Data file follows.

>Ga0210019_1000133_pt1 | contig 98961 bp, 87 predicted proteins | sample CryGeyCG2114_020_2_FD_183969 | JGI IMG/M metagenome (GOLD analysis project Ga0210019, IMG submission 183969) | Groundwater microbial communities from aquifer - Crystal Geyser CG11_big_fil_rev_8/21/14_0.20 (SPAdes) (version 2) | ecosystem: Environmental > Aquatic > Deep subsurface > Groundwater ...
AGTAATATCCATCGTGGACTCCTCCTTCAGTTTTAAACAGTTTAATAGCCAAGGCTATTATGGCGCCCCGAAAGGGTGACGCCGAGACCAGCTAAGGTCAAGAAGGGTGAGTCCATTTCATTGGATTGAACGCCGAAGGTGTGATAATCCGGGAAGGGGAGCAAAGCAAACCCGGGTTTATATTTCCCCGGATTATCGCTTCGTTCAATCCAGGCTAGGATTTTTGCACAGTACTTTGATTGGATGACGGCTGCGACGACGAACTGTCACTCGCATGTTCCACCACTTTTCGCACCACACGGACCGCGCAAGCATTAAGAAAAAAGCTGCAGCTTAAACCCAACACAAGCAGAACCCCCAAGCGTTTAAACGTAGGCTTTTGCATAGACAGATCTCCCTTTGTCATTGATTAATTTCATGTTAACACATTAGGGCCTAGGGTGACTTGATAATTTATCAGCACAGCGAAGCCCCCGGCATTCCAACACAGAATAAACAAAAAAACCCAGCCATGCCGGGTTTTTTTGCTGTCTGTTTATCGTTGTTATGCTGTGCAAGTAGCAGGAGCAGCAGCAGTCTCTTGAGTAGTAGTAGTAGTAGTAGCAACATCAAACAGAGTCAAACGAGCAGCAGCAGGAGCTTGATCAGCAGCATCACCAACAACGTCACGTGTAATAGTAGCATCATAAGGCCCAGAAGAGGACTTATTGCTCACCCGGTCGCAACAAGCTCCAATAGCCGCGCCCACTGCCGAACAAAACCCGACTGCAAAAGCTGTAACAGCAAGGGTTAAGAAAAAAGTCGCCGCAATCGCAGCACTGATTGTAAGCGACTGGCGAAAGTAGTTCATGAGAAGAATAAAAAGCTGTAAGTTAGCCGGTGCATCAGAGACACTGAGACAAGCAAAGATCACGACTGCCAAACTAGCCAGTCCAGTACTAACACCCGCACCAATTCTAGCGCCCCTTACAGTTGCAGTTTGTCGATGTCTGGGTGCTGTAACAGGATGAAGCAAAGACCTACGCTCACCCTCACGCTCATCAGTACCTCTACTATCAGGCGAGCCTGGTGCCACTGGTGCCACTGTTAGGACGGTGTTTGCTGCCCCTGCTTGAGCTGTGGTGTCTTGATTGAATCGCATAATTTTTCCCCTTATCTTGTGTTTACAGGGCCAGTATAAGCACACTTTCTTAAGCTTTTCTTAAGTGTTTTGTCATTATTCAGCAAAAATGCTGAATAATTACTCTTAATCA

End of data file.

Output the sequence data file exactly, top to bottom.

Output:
>Ga0210019_1000133_pt1 | contig 98961 bp, 87 predicted proteins | sample CryGeyCG2114_020_2_FD_183969 | JGI IMG/M metagenome (GOLD analysis project Ga0210019, IMG submission 183969) | Groundwater microbial communities from aquifer - Crystal Geyser CG11_big_fil_rev_8/21/14_0.20 (SPAdes) (version 2) | ecosystem: Environmental > Aquatic > Deep subsurface > Groundwater ...
AGTAATATCCATCGTGGACTCCTCCTTCAGTTTTAAACAGTTTAATAGCCAAGGCTATTATGGCGCCCCGAAAGGGTGACGCCGAGACCAGCTAAGGTCAAGAAGGGTGAGTCCATTTCATTGGATTGAACGCCGAAGGTGTGATAATCCGGGAAGGGGAGCAAAGCAAACCCGGGTTTATATTTCCCCGGATTATCGCTTCGTTCAATCCAGGCTAGGATTTTTGCACAGTACTTTGATTGGATGACGGCTGCGACGACGAACTGTCACTCGCATGTTCCACCACTTTTCGCACCACACGGACCGCGCAAGCATTAAGAAAAAAGCTGCAGCTTAAACCCAACACAAGCAGAACCCCCAAGCGTTTAAACGTAGGCTTTTGCATAGACAGATCTCCCTTTGTCATTGATTAATTTCATGTTAACACATTAGGGCCTAGGGTGACTTGATAATTTATCAGCACAGCGAAGCCCCCGGCATTCCAACACAGAATAAACAAAAAAACCCAGCCATGCCGGGTTTTTTTGCTGTCTGTTTATCGTTGTTATGCTGTGCAAGTAGCAGGAGCAGCAGCAGTCTCTTGAGTAGTAGTAGTAGTAGTAGCAACATCAAACAGAGTCAAACGAGCAGCAGCAGGAGCTTGATCAGCAGCATCACCAACAACGTCACGTGTAATAGTAGCATCATAAGGCCCAGAAGAGGACTTATTGCTCACCCGGTCGCAACAAGCTCCAATAGCCGCGCCCACTGCCGAACAAAACCCGACTGCAAAAGCTGTAACAGCAAGGGTTAAGAAAAAAGTCGCCGCAATCGCAGCACTGATTGTAAGCGACTGGCGAAAGTAGTTCATGAGAAGAATAAAAAGCTGTAAGTTAGCCGGTGCATCAGAGACACTGAGACAAGCAAAGATCACGACTGCCAAACTAGCCAGTCCAGTACTAACACCCGCACCAATTCTAGCGCCCCTTACAGTTGCAGTTTGTCGATGTCTGGGTGCTGTAACAGGATGAAGCAAAGACCTACGCTCACCCTCACGCTCATCAGTACCTCTACTATCAGGCGAGCCTGGTGCCACTGGTGCCACTGTTAGGACGGTGTTTGCTGCCCCTGCTTGAGCTGTGGTGTCTTGATTGAATCGCATAATTTTTCCCCTTATCTTGTGTTTACAGGGCCAGTATAAGCACACTTTCTTAAGCTTTTCTTAAGTGTTTTGTCATTATTCAGCAAAAATGCTGAATAATTACTCTTAATCA